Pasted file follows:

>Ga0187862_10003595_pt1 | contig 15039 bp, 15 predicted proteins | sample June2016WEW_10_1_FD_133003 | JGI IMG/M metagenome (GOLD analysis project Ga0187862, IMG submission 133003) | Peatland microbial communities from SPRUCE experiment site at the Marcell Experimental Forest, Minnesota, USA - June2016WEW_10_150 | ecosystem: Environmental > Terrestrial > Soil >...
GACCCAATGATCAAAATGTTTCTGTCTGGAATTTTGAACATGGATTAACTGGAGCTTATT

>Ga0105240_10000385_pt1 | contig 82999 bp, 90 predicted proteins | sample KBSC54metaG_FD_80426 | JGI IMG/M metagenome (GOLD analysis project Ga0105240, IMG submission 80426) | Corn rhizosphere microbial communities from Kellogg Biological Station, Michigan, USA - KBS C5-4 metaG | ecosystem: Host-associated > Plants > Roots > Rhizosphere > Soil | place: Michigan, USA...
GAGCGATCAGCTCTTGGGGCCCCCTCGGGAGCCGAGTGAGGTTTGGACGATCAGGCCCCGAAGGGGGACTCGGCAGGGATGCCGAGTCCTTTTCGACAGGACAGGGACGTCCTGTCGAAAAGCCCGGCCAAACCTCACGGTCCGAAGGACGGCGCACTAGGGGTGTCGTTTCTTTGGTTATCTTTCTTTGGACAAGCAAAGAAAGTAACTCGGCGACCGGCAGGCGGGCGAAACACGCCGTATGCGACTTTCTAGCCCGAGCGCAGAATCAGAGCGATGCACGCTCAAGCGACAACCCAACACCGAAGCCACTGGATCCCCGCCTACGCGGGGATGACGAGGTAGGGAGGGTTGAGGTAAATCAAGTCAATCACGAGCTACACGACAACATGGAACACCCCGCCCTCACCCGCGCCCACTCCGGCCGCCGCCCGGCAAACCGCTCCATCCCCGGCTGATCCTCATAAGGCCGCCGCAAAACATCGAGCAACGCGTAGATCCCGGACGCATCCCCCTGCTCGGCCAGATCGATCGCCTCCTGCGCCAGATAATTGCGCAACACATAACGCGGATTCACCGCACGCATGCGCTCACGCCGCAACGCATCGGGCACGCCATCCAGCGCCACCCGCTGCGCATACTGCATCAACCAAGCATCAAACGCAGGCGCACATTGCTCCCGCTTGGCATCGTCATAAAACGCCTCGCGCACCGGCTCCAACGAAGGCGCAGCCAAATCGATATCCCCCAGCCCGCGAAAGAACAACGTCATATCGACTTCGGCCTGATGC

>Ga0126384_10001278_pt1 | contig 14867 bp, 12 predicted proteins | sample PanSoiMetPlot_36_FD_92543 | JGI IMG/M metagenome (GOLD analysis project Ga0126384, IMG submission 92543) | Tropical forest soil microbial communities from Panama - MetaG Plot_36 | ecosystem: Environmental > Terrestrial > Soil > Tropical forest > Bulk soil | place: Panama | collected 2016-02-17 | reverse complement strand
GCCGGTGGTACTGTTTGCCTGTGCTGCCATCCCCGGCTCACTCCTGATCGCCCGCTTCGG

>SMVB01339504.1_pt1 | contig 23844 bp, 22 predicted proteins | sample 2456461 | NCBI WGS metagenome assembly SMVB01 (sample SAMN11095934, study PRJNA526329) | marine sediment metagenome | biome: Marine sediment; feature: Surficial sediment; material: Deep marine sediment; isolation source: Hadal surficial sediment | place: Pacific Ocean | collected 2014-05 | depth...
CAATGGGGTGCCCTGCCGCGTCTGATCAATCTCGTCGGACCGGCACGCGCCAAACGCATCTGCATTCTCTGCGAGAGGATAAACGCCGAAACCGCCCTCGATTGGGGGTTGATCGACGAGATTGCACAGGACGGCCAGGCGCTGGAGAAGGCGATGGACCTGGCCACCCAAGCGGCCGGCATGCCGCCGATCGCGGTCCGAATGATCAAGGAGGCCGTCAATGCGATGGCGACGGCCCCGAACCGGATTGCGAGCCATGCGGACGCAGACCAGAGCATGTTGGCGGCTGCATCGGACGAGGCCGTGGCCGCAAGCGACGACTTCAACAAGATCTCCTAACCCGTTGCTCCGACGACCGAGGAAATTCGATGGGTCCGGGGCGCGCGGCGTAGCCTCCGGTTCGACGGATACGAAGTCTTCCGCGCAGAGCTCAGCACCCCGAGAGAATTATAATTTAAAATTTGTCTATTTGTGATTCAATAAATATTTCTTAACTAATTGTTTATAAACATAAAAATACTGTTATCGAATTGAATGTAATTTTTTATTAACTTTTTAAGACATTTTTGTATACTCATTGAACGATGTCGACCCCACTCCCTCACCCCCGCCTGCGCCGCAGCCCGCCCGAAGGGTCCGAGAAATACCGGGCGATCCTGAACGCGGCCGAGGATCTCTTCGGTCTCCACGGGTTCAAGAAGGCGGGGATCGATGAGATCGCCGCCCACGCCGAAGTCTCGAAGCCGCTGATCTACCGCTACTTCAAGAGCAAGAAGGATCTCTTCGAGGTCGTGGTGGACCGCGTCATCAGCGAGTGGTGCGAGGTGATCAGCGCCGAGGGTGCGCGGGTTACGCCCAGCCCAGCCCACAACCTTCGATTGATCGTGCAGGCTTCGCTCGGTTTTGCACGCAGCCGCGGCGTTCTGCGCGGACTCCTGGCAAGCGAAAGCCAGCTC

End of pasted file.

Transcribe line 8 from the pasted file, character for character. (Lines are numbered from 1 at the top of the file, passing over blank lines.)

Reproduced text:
CAATGGGGTGCCCTGCCGCGTCTGATCAATCTCGTCGGACCGGCACGCGCCAAACGCATCTGCATTCTCTGCGAGAGGATAAACGCCGAAACCGCCCTCGATTGGGGGTTGATCGACGAGATTGCACAGGACGGCCAGGCGCTGGAGAAGGCGATGGACCTGGCCACCCAAGCGGCCGGCATGCCGCCGATCGCGGTCCGAATGATCAAGGAGGCCGTCAATGCGATGGCGACGGCCCCGAACCGGATTGCGAGCCATGCGGACGCAGACCAGAGCATGTTGGCGGCTGCATCGGACGAGGCCGTGGCCGCAAGCGACGACTTCAACAAGATCTCCTAACCCGTTGCTCCGACGACCGAGGAAATTCGATGGGTCCGGGGCGCGCGGCGTAGCCTCCGGTTCGACGGATACGAAGTCTTCCGCGCAGAGCTCAGCACCCCGAGAGAATTATAATTTAAAATTTGTCTATTTGTGATTCAATAAATATTTCTTAACTAATTGTTTATAAACATAAAAATACTGTTATCGAATTGAATGTAATTTTTTATTAACTTTTTAAGACATTTTTGTATACTCATTGAACGATGTCGACCCCACTCCCTCACCCCCGCCTGCGCCGCAGCCCGCCCGAAGGGTCCGAGAAATACCGGGCGATCCTGAACGCGGCCGAGGATCTCTTCGGTCTCCACGGGTTCAAGAAGGCGGGGATCGATGAGATCGCCGCCCACGCCGAAGTCTCGAAGCCGCTGATCTACCGCTACTTCAAGAGCAAGAAGGATCTCTTCGAGGTCGTGGTGGACCGCGTCATCAGCGAGTGGTGCGAGGTGATCAGCGCCGAGGGTGCGCGGGTTACGCCCAGCCCAGCCCACAACCTTCGATTGATCGTGCAGGCTTCGCTCGGTTTTGCACGCAGCCGCGGCGTTCTGCGCGGACTCCTGGCAAGCGAAAGCCAGCTC